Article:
A herd of caribou migrate to calving grounds in Kongakut River, Arctic National Wildlife Refuge, Alaska. Drillling for oil is allowed in the refuge.
A 3,000-Mile Trip Reveals Alaska Natural Wonders in Trouble
Retracing a famous environmentalist's journey almost 120 years ago, an author discovers a very different Alaska.
On Memorial Day 1899, a lavishly equipped steamship belonging to railroad tycoon William H. Harriman set sail from Seattle for Alaska on a voyage that would change America’s destiny. Among those on board were naturalist John Muir, who had recently founded the Sierra Club, and George Bird Grinnell, founder of the Audubon Society. Together, they marveled at the pristine forests and majestic glaciers along the Inner Passage, and on their return vowed to persuade President Theodore Roosevelt to protect them.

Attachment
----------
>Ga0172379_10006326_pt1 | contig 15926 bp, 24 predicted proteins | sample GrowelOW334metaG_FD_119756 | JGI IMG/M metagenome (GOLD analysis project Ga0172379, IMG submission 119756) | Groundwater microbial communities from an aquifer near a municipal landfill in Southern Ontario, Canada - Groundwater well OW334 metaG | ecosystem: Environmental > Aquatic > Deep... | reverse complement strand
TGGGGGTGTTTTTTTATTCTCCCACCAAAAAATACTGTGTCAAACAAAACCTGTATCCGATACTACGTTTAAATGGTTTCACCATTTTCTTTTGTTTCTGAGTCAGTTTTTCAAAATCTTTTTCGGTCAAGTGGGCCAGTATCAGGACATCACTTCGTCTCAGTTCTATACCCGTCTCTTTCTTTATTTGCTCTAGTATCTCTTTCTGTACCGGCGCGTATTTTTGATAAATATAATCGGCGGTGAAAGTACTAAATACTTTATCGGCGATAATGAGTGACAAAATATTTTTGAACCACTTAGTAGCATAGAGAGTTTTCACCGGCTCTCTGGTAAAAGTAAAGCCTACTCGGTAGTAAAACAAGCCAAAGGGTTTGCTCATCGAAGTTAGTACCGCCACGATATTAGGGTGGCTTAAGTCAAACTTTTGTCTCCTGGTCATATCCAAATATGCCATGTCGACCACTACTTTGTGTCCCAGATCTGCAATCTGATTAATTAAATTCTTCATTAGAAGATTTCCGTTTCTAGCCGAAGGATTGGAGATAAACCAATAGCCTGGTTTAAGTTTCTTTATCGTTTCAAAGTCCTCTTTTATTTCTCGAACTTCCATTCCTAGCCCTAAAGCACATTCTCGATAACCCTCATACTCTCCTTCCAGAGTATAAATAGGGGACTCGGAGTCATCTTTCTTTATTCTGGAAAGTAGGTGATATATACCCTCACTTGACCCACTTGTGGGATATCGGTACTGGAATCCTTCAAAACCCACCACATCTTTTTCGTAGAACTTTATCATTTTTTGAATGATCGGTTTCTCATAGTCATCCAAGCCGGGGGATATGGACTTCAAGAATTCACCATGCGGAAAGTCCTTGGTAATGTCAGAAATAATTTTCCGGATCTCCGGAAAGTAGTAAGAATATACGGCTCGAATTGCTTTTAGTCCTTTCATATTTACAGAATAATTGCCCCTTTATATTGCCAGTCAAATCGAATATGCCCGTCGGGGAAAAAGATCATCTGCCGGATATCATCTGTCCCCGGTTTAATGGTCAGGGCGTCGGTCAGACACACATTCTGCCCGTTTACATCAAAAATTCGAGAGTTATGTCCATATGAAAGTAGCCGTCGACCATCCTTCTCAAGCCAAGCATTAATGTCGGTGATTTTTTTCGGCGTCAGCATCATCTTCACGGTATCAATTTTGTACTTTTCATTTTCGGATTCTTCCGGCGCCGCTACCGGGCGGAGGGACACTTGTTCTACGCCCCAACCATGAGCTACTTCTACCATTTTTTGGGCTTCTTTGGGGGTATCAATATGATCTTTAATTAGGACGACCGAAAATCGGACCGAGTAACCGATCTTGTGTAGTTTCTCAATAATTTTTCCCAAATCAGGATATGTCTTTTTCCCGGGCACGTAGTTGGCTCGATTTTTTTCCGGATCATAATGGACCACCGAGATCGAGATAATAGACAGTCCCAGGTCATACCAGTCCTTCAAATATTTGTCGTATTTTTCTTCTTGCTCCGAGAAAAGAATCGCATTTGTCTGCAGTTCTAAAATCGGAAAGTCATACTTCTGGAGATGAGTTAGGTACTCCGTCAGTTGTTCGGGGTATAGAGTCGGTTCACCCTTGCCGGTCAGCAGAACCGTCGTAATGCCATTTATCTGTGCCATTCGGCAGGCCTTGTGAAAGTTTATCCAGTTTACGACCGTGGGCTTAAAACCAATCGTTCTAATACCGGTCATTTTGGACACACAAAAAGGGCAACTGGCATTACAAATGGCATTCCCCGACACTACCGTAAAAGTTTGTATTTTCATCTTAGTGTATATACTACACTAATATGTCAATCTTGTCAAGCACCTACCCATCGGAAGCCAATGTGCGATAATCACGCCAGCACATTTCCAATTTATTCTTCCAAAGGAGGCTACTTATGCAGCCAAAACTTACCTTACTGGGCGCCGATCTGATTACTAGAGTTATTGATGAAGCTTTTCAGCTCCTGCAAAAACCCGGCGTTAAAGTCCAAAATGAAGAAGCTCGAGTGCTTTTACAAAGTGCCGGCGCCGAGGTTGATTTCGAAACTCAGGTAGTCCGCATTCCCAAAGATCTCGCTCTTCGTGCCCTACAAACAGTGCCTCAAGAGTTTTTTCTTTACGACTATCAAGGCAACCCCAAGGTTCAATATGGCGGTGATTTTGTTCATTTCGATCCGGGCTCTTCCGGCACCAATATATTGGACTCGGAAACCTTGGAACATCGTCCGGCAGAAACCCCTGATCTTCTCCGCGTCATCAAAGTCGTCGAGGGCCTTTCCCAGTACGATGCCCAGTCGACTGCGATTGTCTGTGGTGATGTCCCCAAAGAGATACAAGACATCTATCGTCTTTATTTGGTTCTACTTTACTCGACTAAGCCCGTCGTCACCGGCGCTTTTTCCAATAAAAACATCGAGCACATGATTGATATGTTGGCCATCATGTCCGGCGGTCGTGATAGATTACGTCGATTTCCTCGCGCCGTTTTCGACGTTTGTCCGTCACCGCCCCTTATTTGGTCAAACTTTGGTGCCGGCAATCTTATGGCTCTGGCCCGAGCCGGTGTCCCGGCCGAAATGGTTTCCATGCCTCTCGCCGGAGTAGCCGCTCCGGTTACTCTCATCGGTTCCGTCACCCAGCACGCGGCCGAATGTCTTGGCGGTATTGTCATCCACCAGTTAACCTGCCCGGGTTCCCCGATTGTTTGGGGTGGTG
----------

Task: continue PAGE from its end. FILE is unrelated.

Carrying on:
In his new book, Tip of the Iceberg, best-selling travel writer Mark Adams retraces their historic journey, meeting and talking to Alaskans along the way. What he discovers is a very different place, where